This course is given in Dutch and English.
This course gives a broad overview of the histories of South and Southeast Asia from the late nineteenth century to the mid-twentieth century. The nature and dynamics of the late colonial state is an important focus allowing us to interrogate the colonial state as a modern regime of power. This includes an exploration of the politics of knowledge (census, maps, archaeology, photography) practiced by colonial states in these two regions. The workings of the colonial economy and debates over ‘deindustrialization’, dual economy and welfare are addressed.
How peoples, groups and communities resisted colonialism is explored and we will look not only at nationalist movements but also at the tensions between nationalist thought and practice. The politics of those at the margins (women and other subaltern groups) are underscored. The partition of India and decolonization in Indonesia will be analyzed as foundational moments for the new states emerging in the mid-twentieth century. Finally, we will reflect on the consolidation of the modern states in South and Southeast Asia highlighting shadows looming in the next decades.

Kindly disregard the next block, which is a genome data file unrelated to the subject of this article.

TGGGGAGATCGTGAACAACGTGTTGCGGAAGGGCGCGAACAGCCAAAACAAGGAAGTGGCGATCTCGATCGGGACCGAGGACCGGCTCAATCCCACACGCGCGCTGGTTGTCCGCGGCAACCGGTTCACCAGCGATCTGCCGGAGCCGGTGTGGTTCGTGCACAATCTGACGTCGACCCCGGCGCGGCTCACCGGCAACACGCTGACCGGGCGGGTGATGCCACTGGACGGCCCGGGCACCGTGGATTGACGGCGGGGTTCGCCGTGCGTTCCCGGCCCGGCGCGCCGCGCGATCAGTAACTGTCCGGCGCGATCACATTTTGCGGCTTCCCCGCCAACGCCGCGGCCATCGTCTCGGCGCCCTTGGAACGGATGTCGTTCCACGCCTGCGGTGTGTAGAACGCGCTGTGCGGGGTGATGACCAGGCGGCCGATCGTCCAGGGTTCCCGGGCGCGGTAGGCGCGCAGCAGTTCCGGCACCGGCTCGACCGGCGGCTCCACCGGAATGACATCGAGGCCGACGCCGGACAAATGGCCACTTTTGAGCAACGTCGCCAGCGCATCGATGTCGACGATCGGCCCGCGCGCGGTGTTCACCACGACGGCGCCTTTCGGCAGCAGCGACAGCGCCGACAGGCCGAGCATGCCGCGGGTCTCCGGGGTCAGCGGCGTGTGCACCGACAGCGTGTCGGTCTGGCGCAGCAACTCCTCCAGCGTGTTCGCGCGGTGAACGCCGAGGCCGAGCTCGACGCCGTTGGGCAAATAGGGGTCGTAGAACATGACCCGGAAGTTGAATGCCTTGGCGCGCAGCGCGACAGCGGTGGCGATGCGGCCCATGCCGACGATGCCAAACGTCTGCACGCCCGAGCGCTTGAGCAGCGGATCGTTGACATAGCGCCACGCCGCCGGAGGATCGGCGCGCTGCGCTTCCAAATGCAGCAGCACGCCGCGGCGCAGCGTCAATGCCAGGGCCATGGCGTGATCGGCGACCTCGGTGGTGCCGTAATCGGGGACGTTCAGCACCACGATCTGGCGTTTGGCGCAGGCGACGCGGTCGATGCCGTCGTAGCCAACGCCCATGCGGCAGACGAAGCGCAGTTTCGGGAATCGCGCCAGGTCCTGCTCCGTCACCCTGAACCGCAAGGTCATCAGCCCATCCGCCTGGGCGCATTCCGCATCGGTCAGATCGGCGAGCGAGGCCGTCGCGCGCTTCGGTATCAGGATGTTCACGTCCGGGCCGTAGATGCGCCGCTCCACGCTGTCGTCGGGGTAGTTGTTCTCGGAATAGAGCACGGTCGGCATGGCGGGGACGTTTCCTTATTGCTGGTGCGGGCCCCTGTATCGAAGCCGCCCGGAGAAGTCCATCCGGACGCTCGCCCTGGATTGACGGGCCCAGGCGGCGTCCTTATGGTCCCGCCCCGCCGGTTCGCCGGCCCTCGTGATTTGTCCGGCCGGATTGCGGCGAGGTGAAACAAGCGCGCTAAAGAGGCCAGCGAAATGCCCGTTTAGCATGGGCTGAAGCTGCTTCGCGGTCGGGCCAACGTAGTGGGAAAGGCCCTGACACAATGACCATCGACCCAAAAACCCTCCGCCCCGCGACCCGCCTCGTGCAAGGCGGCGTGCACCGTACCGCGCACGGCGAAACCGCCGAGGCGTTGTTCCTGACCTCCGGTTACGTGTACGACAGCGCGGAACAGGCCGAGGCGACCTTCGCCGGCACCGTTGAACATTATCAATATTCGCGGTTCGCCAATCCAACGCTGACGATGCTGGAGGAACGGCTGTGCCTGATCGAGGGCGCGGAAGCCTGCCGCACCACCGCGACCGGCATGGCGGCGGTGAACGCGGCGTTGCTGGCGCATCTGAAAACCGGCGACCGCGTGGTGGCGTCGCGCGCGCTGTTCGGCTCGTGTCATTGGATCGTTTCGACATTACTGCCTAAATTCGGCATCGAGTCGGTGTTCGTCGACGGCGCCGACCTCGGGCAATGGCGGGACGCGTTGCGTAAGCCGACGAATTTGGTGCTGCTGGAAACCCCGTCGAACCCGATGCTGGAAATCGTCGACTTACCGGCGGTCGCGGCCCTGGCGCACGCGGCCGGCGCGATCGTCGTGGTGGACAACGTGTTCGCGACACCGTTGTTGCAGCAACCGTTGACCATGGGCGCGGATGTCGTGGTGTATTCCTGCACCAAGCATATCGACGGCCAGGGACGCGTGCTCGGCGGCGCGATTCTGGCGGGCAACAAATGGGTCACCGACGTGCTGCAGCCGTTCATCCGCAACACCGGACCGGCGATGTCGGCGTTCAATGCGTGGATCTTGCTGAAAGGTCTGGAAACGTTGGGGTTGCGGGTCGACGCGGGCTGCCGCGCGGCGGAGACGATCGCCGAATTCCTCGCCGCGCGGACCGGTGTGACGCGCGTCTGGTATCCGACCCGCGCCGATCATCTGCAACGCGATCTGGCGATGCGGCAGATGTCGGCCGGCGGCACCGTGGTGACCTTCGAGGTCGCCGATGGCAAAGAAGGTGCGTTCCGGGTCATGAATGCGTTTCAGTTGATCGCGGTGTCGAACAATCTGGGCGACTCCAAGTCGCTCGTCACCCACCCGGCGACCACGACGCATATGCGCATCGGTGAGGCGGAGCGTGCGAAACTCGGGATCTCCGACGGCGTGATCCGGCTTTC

The course aims at giving students a survey of the modern histories of South and Southeast Asia and making them familiar with the current discourse about key issues. In addition, students are trained in written reporting on the basis of a comparative analysis.
- comparative essay (40% of assessment)
- written exam (60%)
- Crispin Bates, Subalterns and Raj. South Asia since 1600 (London: Routledge, 2007)
- Norman G. Owen (ed.), The emergence of modern Southeast Asia (Honolulu: University of Hawaii Press, 2005)